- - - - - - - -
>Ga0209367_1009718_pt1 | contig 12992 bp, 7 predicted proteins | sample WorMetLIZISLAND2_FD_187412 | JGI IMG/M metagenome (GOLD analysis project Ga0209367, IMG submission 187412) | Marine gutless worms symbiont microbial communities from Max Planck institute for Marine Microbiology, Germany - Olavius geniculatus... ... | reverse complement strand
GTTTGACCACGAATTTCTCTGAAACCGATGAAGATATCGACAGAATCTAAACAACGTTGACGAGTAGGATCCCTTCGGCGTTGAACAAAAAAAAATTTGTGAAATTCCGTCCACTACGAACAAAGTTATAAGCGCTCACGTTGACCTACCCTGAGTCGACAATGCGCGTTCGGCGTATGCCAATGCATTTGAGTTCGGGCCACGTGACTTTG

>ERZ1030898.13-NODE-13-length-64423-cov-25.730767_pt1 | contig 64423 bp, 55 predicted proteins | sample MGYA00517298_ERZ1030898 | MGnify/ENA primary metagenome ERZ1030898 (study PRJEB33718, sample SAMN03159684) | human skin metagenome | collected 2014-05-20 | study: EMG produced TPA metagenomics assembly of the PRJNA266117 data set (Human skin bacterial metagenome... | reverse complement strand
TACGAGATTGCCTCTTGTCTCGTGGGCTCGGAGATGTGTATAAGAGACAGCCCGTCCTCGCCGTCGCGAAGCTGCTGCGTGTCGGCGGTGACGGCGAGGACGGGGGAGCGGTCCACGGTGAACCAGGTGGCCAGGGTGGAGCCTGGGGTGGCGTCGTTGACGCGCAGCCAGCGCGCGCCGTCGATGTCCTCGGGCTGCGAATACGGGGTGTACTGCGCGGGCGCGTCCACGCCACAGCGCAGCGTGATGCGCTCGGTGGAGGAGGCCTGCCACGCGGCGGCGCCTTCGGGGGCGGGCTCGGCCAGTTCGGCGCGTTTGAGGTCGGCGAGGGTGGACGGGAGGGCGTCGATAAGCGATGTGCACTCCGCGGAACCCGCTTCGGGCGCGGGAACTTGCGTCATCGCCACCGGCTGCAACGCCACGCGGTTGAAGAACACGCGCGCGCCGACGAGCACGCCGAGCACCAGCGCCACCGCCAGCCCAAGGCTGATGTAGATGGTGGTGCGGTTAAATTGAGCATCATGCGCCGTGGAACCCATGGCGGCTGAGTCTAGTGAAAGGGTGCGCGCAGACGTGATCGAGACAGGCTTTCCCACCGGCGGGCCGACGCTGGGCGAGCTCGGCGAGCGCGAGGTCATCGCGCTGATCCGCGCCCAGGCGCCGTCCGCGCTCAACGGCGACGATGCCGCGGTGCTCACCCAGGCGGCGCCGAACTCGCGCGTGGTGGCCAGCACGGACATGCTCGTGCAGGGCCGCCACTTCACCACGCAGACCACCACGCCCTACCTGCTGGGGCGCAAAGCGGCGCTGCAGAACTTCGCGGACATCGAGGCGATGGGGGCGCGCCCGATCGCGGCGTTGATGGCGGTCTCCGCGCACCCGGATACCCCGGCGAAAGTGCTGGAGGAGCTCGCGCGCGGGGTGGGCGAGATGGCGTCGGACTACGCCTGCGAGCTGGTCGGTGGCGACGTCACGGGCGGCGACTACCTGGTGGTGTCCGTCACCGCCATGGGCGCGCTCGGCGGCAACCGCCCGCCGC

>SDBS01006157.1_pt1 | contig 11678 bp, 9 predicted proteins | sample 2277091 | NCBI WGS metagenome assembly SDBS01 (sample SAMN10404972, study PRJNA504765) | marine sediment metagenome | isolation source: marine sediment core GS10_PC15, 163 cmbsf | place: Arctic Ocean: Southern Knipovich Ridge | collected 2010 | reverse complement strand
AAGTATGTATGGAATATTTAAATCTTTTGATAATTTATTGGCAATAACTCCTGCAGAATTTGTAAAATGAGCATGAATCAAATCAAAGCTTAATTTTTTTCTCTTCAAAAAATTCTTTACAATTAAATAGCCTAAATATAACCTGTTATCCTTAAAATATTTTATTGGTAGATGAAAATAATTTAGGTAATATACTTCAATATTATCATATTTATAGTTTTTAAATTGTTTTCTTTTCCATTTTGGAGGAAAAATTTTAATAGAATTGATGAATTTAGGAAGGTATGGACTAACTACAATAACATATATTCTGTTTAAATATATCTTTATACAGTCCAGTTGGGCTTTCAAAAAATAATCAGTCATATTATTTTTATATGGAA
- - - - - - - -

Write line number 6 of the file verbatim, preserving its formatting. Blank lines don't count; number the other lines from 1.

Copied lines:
AAGTATGTATGGAATATTTAAATCTTTTGATAATTTATTGGCAATAACTCCTGCAGAATTTGTAAAATGAGCATGAATCAAATCAAAGCTTAATTTTTTTCTCTTCAAAAAATTCTTTACAATTAAATAGCCTAAATATAACCTGTTATCCTTAAAATATTTTATTGGTAGATGAAAATAATTTAGGTAATATACTTCAATATTATCATATTTATAGTTTTTAAATTGTTTTCTTTTCCATTTTGGAGGAAAAATTTTAATAGAATTGATGAATTTAGGAAGGTATGGACTAACTACAATAACATATATTCTGTTTAAATATATCTTTATACAGTCCAGTTGGGCTTTCAAAAAATAATCAGTCATATTATTTTTATATGGAA